The thing is, once you pull it with this tool, they don’t grow back like they do when you use that little digging tool. It pulls out the WHOLE root.

We are so excited about this tool, that I filmed my husband demoing it for you.


Play Video

I recommend keeping a few lovely dandelions in your garden that you can eat and remedy up, but get those pesky ones OUT of your lawn. My suggestion is to check out this gadget, you will LOVE it!

It is called the Fiskers  4-Claw Weeder. It has a lifetime warrantee and well worth your money.  They seriously only cost around $38.

So for all you lucky gardeners who DIY, this tool is a must to add to your garden shed!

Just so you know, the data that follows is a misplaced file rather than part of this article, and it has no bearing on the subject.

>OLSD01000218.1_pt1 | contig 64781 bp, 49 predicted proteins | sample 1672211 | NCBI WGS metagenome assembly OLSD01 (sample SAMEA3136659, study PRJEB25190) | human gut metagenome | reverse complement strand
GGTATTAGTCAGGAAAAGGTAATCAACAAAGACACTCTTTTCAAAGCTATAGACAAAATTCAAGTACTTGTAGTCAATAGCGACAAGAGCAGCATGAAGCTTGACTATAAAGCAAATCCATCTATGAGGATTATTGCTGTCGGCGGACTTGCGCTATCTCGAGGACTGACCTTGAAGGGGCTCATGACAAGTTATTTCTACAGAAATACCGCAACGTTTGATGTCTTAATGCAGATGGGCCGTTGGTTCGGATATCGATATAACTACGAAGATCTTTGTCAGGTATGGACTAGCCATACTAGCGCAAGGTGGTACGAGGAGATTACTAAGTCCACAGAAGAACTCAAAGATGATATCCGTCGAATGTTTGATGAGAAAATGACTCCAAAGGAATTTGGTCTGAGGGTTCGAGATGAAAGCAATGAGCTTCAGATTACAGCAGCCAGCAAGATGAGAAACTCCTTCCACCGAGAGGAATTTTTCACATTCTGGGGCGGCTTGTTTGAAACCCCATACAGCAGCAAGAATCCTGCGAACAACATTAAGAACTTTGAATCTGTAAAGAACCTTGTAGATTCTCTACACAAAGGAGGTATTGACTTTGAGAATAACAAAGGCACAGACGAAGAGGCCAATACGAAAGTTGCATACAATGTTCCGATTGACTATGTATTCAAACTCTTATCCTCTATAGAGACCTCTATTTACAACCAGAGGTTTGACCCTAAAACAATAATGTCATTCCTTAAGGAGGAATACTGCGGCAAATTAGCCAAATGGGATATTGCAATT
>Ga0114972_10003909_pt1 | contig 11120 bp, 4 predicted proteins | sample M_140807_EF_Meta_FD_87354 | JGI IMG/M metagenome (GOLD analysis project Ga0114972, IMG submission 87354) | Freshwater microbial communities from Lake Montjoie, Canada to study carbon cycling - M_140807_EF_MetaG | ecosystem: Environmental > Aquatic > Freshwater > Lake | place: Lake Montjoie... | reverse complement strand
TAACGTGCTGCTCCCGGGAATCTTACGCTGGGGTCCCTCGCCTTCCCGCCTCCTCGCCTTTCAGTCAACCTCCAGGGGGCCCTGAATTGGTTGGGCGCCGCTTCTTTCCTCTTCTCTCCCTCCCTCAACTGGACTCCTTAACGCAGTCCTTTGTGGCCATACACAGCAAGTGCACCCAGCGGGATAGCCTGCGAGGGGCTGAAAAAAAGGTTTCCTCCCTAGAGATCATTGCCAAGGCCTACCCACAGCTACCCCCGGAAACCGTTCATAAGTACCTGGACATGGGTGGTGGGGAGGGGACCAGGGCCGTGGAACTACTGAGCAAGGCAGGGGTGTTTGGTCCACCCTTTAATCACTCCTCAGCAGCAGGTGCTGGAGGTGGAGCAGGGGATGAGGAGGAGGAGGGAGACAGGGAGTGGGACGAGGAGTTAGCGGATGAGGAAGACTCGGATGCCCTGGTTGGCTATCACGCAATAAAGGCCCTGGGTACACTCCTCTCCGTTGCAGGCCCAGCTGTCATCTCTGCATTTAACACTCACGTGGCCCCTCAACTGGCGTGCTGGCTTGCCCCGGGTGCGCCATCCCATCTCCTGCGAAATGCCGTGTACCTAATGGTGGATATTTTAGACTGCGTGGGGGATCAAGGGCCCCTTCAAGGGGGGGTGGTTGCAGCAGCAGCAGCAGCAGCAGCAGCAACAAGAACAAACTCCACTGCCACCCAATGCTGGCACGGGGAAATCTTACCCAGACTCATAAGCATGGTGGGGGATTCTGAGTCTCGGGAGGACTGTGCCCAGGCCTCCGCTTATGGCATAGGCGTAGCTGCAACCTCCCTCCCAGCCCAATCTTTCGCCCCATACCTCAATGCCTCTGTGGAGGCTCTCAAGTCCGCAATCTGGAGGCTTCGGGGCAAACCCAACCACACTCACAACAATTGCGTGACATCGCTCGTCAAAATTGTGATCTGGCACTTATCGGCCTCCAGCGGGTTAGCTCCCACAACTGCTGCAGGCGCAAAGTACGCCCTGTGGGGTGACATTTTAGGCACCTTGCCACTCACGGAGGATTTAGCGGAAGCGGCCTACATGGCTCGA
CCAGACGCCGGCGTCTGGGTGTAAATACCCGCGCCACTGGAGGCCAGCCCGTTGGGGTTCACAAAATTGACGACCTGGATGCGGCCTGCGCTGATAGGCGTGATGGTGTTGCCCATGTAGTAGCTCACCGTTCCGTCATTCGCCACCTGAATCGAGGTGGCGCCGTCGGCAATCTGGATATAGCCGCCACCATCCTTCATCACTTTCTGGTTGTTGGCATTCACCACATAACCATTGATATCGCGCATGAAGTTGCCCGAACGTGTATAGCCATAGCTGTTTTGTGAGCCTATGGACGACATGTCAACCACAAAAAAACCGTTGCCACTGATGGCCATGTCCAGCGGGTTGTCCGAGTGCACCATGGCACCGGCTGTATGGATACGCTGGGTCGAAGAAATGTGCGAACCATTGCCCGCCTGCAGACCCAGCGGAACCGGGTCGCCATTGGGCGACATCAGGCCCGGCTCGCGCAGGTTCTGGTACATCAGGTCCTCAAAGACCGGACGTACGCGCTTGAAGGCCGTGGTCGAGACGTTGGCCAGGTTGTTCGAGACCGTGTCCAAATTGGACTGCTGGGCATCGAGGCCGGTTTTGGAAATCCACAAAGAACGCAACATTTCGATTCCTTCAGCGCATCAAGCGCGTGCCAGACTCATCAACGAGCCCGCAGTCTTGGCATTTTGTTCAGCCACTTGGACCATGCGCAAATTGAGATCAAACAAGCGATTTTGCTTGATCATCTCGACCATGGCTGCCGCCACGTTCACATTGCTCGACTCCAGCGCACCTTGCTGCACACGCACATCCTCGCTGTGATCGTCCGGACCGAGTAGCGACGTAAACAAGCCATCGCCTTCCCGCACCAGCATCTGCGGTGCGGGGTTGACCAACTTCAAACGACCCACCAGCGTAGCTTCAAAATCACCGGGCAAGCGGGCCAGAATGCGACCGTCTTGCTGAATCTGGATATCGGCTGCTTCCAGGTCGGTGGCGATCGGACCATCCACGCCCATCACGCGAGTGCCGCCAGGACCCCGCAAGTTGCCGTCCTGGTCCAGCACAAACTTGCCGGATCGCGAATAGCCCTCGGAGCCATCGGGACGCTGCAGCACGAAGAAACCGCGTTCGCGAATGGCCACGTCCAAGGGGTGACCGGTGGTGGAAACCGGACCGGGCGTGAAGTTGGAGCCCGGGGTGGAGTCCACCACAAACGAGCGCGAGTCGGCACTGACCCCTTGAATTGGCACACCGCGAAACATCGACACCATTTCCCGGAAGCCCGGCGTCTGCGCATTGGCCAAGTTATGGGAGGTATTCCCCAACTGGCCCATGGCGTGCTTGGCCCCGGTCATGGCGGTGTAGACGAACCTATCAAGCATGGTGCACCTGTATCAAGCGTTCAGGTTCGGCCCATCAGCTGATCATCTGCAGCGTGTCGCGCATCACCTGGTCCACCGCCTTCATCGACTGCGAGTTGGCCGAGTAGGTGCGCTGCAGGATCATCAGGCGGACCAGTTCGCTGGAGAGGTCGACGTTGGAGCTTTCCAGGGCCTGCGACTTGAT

Happy weed popping!




Picture of Jan Howell

Jan Howell

Whether it’s a new recipe, a fun craft, or some handy tips for your garden and home, I hope to empower and inspire you with skills that you can use to create joy, improved health, and to do it in a simple way.

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Plantain – Healing Herb Growing Right Under Your Feet

plantain long leaf

Although plantain may be considered a weed by some, it really is quite a valuable herb and may be growing right under your feet. 

There are two types of plantain. The plant with broad, oval leaves are called Plantago major and the narrow-leaved type P. lanceolata. You can identify this plant by the 5-9 parallel veins running the length of each leaf. (Most leaves have a central vein with smaller ones branching out from it.)

You can use either one for healing purposes, depending on what’s available, but most herbalists seem to prefer the broad-leaf plantain with larger, but softer, edible leaves. I have both growing in my yard.